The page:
Mike Matheny complains that some Cardinals fans are “just so bitter”


The St. Louis Cardinals are having a rough year, unable to break out of .500-level play and unable to make up ground in the NL Central. The offense has struggled and now, at the trade deadline, there’s an open question as to whether they should be selling off parts. Just not their season, it seems.

Manager Mike Matheny has remained optimistic, however. That’s part of his job. He apparently thinks, however, that it’s part of a baseball fan’s job description to be optimistic about the Cardinals as well. Indeed, he thinks Cardinals fans who are critical of the team are “bitter” and somehow will not be able to enjoy it if the Cardinals turn things around and win.

From the St. Louis Post-Dispatch, which quotes Matheny’s comments from before yesterday’s game:

“Just the general baseball fans, it’s a shame when they make up their mind and make strong statements about where our club’s going to go, because they don’t get to be really an active part of when something really cool happens. I think about how many people must have done that in ’11. They’re just so bitter — this team, this, that or the other. And kind of had their mind set. So when everything started to go well, did they truly get to enjoy what happened from there on out? I think that’s part of the excitement of the entire season. Stick it out, ride it out. You never know what you’re going to see.”

Matheny apparently doesn’t know how fandom works.

When things go bad, fans are allowed to be critical. When they go good, they’re allowed to be happy. They can go from one state to another, in fact, as the situation with the team changes. They are not contractually bound to remain happy no matter what is going on on the field and they are not obligated to remain unhappy if the team changes course and starts playing well.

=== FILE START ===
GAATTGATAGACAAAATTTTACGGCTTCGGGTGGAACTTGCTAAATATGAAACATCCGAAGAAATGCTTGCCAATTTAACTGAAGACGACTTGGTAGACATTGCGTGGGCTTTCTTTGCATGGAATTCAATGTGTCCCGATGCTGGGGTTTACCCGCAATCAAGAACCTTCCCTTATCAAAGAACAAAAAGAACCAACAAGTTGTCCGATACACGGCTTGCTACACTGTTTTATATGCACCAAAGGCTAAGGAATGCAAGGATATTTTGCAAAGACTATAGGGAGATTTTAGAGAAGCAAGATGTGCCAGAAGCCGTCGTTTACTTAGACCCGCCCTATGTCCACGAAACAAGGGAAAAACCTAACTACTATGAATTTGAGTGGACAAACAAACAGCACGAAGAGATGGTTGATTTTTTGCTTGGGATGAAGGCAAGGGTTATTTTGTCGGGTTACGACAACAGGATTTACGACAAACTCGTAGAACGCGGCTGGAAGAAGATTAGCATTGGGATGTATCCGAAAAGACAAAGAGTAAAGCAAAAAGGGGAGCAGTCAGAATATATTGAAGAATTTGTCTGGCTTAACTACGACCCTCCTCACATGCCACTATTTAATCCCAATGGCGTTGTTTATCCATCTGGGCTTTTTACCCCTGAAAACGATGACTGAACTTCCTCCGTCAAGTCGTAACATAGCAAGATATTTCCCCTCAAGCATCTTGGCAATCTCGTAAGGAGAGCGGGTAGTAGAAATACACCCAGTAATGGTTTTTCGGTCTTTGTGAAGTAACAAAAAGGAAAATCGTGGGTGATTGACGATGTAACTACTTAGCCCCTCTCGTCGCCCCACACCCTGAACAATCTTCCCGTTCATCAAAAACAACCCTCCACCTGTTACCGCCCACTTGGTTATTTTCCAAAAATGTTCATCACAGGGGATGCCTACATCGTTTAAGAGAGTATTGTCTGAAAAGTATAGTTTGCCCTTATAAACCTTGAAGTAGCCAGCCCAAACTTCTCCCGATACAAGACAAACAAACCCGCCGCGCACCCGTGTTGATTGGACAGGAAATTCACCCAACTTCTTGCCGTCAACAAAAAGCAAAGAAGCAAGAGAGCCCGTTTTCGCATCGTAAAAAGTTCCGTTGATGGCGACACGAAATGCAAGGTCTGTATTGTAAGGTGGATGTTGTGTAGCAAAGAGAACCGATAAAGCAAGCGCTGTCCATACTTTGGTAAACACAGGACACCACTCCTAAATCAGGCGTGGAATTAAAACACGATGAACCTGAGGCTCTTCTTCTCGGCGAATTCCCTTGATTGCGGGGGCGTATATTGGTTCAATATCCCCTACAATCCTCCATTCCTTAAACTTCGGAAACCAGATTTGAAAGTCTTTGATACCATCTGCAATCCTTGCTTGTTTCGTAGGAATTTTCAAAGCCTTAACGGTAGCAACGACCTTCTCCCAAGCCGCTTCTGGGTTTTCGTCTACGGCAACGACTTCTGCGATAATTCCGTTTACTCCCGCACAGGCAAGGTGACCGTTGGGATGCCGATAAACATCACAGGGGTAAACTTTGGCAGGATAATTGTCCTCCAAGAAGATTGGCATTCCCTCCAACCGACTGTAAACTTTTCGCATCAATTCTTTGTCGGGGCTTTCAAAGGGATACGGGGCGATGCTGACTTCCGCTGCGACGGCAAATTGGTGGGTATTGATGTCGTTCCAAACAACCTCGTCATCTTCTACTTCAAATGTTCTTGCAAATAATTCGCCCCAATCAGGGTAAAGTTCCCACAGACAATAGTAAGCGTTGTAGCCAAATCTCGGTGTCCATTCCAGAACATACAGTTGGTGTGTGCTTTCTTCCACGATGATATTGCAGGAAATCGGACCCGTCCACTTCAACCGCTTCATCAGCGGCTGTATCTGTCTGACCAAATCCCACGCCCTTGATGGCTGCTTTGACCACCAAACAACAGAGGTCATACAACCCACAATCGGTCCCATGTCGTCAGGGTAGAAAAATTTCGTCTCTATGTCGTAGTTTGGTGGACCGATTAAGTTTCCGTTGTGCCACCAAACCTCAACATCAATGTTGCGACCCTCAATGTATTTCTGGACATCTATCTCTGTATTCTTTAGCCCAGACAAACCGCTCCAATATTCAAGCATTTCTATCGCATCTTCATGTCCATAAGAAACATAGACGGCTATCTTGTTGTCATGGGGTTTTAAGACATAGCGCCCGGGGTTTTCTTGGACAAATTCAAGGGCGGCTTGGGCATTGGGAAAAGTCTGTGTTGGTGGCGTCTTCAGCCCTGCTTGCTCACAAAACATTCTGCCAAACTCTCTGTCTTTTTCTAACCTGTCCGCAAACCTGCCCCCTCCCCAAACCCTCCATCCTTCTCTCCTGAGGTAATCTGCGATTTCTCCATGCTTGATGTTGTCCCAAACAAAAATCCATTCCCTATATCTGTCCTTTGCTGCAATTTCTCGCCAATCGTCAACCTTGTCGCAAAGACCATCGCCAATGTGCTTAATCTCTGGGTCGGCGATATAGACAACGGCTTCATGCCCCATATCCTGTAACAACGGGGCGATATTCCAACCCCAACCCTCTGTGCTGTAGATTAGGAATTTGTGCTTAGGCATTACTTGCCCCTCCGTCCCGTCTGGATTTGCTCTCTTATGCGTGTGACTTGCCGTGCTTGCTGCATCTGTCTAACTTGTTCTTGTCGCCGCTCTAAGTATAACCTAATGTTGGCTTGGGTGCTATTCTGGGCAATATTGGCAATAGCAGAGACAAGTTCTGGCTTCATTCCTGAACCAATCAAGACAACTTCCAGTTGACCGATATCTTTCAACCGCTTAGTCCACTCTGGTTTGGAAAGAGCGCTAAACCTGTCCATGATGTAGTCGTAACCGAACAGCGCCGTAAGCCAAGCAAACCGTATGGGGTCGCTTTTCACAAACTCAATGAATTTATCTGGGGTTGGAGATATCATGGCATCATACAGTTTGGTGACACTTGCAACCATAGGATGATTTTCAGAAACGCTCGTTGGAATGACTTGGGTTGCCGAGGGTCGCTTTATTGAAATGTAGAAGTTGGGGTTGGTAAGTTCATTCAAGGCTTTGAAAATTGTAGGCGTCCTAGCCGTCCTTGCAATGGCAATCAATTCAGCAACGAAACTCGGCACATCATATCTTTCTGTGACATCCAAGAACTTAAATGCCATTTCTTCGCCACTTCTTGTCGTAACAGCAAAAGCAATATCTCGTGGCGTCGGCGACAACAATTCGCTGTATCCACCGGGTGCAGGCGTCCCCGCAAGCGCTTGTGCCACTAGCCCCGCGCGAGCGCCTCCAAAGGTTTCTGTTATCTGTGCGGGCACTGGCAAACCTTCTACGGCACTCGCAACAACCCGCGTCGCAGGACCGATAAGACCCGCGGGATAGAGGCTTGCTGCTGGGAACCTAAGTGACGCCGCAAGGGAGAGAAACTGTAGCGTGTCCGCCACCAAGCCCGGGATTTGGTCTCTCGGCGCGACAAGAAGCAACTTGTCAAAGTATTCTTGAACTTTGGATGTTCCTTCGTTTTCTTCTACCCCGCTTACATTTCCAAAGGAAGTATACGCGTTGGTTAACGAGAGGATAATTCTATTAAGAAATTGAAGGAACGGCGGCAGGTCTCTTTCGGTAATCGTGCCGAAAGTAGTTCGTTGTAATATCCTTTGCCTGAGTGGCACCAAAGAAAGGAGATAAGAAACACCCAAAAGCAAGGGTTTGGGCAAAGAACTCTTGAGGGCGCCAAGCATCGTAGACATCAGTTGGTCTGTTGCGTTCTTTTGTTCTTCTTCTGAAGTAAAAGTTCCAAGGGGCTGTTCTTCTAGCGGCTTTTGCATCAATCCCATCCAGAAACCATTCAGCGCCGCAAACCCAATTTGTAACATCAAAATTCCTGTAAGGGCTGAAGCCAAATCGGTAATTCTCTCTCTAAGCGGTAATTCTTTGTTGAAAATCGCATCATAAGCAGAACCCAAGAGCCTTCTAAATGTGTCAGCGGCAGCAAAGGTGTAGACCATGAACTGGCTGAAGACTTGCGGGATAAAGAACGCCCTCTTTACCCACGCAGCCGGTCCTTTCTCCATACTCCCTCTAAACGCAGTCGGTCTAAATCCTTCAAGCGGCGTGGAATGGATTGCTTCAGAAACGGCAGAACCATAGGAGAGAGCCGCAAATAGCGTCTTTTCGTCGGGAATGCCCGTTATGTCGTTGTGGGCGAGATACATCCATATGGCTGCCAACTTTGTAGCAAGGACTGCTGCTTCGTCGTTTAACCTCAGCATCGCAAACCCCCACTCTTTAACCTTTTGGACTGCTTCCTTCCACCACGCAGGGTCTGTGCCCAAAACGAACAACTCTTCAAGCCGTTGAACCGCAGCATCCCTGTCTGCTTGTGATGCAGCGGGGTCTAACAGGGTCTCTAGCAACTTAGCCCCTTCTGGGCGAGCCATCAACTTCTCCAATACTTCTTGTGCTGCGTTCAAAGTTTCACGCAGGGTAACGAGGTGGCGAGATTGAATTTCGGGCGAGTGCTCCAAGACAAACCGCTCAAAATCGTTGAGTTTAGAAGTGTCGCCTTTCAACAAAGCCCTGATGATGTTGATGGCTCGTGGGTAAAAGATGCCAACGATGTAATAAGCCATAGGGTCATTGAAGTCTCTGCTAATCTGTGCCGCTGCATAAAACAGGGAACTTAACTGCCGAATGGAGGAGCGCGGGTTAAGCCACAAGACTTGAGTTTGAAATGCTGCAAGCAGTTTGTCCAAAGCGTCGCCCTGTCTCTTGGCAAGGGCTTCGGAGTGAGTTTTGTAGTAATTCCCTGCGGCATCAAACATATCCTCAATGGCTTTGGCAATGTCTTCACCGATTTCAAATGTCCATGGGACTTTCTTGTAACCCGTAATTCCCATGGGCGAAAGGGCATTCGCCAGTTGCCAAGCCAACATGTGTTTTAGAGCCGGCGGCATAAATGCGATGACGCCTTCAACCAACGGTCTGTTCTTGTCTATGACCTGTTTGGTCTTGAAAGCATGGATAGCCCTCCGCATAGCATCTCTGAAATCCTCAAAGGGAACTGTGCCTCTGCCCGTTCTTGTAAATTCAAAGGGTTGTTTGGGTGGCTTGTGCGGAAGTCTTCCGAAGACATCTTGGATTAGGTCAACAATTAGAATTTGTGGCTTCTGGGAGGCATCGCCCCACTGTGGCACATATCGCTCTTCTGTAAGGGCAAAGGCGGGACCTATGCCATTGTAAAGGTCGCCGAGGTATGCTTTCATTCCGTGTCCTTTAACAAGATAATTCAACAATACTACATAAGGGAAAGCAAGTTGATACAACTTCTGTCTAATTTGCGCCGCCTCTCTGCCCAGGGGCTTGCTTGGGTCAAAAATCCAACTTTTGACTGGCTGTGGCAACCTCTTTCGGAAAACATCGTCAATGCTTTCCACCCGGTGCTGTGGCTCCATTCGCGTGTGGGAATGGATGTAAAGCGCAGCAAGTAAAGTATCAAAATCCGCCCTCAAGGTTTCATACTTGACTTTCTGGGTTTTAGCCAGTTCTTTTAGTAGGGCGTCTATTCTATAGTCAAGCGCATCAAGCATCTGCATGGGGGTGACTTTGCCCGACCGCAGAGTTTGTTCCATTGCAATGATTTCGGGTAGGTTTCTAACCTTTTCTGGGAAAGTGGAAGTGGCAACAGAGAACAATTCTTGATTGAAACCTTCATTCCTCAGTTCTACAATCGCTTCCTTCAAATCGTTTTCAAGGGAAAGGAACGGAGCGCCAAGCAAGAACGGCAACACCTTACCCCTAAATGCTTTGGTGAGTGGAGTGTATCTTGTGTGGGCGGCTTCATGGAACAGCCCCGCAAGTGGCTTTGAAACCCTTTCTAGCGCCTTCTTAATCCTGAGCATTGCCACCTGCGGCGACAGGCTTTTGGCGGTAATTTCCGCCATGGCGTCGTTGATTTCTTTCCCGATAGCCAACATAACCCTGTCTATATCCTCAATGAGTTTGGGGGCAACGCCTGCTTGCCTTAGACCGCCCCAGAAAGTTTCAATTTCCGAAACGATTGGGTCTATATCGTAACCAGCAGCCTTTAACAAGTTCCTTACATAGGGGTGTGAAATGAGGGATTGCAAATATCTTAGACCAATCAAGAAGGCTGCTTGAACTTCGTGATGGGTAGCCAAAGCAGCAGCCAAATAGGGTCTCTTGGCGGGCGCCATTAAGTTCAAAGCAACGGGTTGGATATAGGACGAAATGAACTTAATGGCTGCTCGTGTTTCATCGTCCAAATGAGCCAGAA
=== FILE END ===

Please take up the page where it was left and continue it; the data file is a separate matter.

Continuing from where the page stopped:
Matheny references 2011. That was definitely a roller coaster year for the Cards. They held a division lead for much of the first half before some uneven play in the middle of the season. Then the Brewers caught fire and the Cardinals found themselves more than ten games back in August. They eventually finished a distant second and only made the playoffs because the Atlanta Braves collapsed. Yet, once October hit, everything clicked and they won a thrilling and magical World Series.

Does Matheny think that Cards fans who were unhappy in July or August of 2011 did not enjoy October? Or that they somehow should not have been allowed to? Does he think that fans who, at the moment, are justifiably grumpy about how the Cardinals season has gone will remain grumpy if they turn things around and make the playoffs? Does he think that they should somehow be required to? If so, that’s sort of messed up.

It’s Mike Matheny’s job to manage the team and to stand responsible for the results. Fans do not have such a formally vested interest. For them the Cardinals are entertainment. When the team is entertaining, they are allowed to be happy. When it is not, they are allowed to be sad and even bitter if they’re that wrapped up in things. No one, last I checked, is only allowing the eternally optimistic or always blindly supportive into the big party tent at the end of the year if there is, in fact, partying to be had.

There is no loyalty test for fans, nor should their be. You want them to be happy, Mike? Get your team to play better. It’s that simple.

(h/t Chuck Brownson)

Phillies’ Bryce Harper to miss start of season after elbow surgery

Getty Images

PHILADELPHIA – Phillies slugger Bryce Harper will miss the start of the 2023 season after he had reconstructive right elbow surgery.

The operation was performed by Dr. Neal ElAttrache in Los Angeles.

Harper is expected to return to Philadelphia’s lineup as the designated hitter by the All-Star break. He could be back in right field by the end of the season, according to the team.

The 30-year-old Harper suffered a small ulnar collateral ligament tear in his elbow in April. He last played right field at Miami on April 16. He had a platelet-rich plasma injection in May and shifted to designated hitter.

Harper met Nov. 14 with ElAttrache, who determined the tear did not heal on its own, necessitating surgery.

Even with the elbow injury, Harper led the Phillies to their first World Series since 2009, where they lost in six games to Houston. He hit .349 with six homers and 13 RBIs in 17 postseason games.

In late June, Harper suffered a broken thumb when he was hit by a pitch and was sidelined for two months. The two-time NL MVP still hit .286 with 18 homers and 65 RBIs for the season.

Harper left Washington and signed a 13-year, $330 million contract with the Phillies in 2019. A seven-time All-Star, Harper has 285 career home runs.

With Harper out, the Phillies could use Nick Castellanos and Kyle Schwarber at designated hitter. J.T. Realmuto also could serve as the DH when he needs a break from his catching duties.